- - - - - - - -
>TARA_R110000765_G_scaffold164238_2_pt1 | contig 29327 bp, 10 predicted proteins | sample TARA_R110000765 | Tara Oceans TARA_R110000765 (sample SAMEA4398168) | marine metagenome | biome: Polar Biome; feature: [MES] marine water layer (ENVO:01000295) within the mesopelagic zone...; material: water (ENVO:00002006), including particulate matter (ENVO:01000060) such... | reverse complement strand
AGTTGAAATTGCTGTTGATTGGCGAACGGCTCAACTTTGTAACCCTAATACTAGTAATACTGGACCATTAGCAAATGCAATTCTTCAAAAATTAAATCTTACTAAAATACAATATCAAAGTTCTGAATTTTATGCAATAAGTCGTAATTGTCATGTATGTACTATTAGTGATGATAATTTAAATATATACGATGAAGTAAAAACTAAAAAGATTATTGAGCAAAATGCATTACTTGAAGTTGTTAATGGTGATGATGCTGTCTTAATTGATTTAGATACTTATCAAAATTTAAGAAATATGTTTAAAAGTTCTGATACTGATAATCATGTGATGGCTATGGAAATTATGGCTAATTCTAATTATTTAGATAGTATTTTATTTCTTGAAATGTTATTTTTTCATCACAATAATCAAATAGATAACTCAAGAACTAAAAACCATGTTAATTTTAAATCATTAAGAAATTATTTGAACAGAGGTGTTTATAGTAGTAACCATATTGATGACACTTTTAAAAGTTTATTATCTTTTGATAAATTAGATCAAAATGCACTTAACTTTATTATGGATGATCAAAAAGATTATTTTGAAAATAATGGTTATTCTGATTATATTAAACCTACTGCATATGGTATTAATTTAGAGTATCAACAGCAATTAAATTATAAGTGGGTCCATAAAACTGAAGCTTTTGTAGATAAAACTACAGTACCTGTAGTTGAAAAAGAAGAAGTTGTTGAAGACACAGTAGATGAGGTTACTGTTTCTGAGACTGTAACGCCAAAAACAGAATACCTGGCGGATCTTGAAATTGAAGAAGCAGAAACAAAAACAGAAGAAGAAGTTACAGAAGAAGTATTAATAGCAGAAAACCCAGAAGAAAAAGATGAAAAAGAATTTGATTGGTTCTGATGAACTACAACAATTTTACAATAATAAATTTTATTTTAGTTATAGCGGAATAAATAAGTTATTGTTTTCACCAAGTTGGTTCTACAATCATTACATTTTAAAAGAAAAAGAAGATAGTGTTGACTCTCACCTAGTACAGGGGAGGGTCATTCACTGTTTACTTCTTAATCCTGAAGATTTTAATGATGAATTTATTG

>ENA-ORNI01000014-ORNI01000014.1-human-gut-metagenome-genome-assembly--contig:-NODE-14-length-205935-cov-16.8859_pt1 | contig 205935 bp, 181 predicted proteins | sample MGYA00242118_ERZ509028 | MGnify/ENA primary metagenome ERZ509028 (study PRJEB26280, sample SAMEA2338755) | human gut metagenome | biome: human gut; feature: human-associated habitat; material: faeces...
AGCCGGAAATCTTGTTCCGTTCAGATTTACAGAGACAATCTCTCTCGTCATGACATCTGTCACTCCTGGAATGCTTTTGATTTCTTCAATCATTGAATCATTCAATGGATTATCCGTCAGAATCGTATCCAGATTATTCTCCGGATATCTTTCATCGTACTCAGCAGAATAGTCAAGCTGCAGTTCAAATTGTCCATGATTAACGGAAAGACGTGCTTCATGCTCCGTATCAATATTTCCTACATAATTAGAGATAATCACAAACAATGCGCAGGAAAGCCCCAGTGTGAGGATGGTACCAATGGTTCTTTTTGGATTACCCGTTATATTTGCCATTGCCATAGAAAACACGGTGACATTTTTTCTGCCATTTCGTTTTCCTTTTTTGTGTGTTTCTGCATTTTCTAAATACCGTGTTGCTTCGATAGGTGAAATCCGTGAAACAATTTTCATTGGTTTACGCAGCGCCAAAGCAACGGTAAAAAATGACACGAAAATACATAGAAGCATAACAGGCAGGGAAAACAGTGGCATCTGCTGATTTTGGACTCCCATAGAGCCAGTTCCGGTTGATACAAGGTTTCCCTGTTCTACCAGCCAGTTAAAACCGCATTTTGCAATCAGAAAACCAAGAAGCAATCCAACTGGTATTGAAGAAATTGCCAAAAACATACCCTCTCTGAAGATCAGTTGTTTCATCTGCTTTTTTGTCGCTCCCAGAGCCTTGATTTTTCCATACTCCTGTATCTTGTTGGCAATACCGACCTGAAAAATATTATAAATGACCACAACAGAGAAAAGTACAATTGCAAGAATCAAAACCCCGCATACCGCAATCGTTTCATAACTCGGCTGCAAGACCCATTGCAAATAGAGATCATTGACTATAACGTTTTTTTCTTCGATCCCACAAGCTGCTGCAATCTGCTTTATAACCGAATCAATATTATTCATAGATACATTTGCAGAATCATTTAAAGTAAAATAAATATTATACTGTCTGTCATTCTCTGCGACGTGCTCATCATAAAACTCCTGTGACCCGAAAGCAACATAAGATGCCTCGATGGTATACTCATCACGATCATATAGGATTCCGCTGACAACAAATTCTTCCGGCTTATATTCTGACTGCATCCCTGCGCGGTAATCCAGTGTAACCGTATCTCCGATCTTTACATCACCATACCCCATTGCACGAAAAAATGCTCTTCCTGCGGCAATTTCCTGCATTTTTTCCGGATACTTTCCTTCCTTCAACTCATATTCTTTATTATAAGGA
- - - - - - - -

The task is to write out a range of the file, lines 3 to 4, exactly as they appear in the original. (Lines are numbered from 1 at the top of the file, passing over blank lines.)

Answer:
>ENA-ORNI01000014-ORNI01000014.1-human-gut-metagenome-genome-assembly--contig:-NODE-14-length-205935-cov-16.8859_pt1 | contig 205935 bp, 181 predicted proteins | sample MGYA00242118_ERZ509028 | MGnify/ENA primary metagenome ERZ509028 (study PRJEB26280, sample SAMEA2338755) | human gut metagenome | biome: human gut; feature: human-associated habitat; material: faeces...
AGCCGGAAATCTTGTTCCGTTCAGATTTACAGAGACAATCTCTCTCGTCATGACATCTGTCACTCCTGGAATGCTTTTGATTTCTTCAATCATTGAATCATTCAATGGATTATCCGTCAGAATCGTATCCAGATTATTCTCCGGATATCTTTCATCGTACTCAGCAGAATAGTCAAGCTGCAGTTCAAATTGTCCATGATTAACGGAAAGACGTGCTTCATGCTCCGTATCAATATTTCCTACATAATTAGAGATAATCACAAACAATGCGCAGGAAAGCCCCAGTGTGAGGATGGTACCAATGGTTCTTTTTGGATTACCCGTTATATTTGCCATTGCCATAGAAAACACGGTGACATTTTTTCTGCCATTTCGTTTTCCTTTTTTGTGTGTTTCTGCATTTTCTAAATACCGTGTTGCTTCGATAGGTGAAATCCGTGAAACAATTTTCATTGGTTTACGCAGCGCCAAAGCAACGGTAAAAAATGACACGAAAATACATAGAAGCATAACAGGCAGGGAAAACAGTGGCATCTGCTGATTTTGGACTCCCATAGAGCCAGTTCCGGTTGATACAAGGTTTCCCTGTTCTACCAGCCAGTTAAAACCGCATTTTGCAATCAGAAAACCAAGAAGCAATCCAACTGGTATTGAAGAAATTGCCAAAAACATACCCTCTCTGAAGATCAGTTGTTTCATCTGCTTTTTTGTCGCTCCCAGAGCCTTGATTTTTCCATACTCCTGTATCTTGTTGGCAATACCGACCTGAAAAATATTATAAATGACCACAACAGAGAAAAGTACAATTGCAAGAATCAAAACCCCGCATACCGCAATCGTTTCATAACTCGGCTGCAAGACCCATTGCAAATAGAGATCATTGACTATAACGTTTTTTTCTTCGATCCCACAAGCTGCTGCAATCTGCTTTATAACCGAATCAATATTATTCATAGATACATTTGCAGAATCATTTAAAGTAAAATAAATATTATACTGTCTGTCATTCTCTGCGACGTGCTCATCATAAAACTCCTGTGACCCGAAAGCAACATAAGATGCCTCGATGGTATACTCATCACGATCATATAGGATTCCGCTGACAACAAATTCTTCCGGCTTATATTCTGACTGCATCCCTGCGCGGTAATCCAGTGTAACCGTATCTCCGATCTTTACATCACCATACCCCATTGCACGAAAAAATGCTCTTCCTGCGGCAATTTCCTGCATTTTTTCCGGATACTTTCCTTCCTTCAACTCATATTCTTTATTATAAGGA